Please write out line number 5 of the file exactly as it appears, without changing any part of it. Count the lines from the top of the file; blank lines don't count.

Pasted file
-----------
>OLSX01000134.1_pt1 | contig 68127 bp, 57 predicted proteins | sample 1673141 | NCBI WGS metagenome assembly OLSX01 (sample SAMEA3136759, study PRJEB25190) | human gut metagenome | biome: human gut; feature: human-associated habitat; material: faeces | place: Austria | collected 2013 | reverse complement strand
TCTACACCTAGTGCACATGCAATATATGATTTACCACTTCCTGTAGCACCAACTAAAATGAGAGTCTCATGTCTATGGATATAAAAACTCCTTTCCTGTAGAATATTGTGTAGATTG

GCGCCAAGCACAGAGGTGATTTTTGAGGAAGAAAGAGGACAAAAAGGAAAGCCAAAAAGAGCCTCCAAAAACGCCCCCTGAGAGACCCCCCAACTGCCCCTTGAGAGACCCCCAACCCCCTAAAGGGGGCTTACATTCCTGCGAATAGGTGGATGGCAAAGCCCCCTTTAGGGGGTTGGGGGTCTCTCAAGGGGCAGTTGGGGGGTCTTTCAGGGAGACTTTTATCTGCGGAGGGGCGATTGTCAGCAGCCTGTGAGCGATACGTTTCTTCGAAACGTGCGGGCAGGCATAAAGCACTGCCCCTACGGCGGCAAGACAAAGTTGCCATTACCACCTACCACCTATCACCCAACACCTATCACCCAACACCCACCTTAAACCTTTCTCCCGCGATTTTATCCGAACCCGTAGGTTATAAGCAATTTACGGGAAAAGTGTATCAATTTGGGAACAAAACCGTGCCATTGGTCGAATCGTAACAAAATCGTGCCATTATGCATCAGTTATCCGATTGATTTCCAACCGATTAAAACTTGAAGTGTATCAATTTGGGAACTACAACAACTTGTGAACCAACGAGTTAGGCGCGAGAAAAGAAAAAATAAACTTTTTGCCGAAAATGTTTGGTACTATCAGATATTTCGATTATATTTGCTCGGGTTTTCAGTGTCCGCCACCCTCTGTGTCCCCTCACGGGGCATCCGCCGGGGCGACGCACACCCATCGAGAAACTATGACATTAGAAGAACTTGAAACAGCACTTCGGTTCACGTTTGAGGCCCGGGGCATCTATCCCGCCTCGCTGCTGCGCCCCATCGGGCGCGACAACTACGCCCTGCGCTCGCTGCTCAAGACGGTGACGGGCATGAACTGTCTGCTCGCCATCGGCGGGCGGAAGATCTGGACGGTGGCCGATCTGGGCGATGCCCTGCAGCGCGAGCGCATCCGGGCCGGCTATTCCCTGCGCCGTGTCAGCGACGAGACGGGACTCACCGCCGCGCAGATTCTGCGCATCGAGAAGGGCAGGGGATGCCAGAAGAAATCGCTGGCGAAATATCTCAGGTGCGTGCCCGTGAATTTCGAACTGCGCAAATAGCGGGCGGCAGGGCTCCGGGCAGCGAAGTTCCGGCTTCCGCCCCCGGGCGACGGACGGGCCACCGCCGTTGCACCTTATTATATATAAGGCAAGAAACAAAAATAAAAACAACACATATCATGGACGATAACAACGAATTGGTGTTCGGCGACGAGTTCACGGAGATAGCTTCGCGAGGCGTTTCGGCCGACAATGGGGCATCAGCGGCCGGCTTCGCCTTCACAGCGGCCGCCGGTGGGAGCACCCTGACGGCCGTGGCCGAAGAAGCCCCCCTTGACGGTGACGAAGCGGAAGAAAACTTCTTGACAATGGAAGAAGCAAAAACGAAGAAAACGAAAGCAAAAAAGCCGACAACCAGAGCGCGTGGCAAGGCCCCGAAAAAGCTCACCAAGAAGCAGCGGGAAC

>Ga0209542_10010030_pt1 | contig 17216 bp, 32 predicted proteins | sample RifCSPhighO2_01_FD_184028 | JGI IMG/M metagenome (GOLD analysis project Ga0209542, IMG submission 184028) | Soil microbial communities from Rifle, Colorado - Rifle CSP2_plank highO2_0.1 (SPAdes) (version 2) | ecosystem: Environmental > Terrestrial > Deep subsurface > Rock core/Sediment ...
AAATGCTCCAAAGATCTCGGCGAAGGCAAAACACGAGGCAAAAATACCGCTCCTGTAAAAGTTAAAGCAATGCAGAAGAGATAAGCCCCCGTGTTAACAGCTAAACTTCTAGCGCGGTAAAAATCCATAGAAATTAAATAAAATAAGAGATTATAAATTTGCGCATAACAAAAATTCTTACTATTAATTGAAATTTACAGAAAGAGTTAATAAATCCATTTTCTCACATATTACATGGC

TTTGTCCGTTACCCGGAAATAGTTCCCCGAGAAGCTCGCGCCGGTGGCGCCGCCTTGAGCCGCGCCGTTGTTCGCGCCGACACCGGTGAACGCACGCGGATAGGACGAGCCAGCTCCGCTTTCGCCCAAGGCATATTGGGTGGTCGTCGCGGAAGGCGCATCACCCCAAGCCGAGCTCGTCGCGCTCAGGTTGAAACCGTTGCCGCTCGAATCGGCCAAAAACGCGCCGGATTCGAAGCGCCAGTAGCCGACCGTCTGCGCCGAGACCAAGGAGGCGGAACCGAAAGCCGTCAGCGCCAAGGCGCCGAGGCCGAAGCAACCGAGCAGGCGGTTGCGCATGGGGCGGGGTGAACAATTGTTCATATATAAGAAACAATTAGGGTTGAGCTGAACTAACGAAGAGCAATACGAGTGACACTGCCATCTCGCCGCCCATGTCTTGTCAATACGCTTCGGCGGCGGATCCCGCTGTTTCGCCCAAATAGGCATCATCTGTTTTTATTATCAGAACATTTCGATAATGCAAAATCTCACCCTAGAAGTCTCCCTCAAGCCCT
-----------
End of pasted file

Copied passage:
AAATGCTCCAAAGATCTCGGCGAAGGCAAAACACGAGGCAAAAATACCGCTCCTGTAAAAGTTAAAGCAATGCAGAAGAGATAAGCCCCCGTGTTAACAGCTAAACTTCTAGCGCGGTAAAAATCCATAGAAATTAAATAAAATAAGAGATTATAAATTTGCGCATAACAAAAATTCTTACTATTAATTGAAATTTACAGAAAGAGTTAATAAATCCATTTTCTCACATATTACATGGC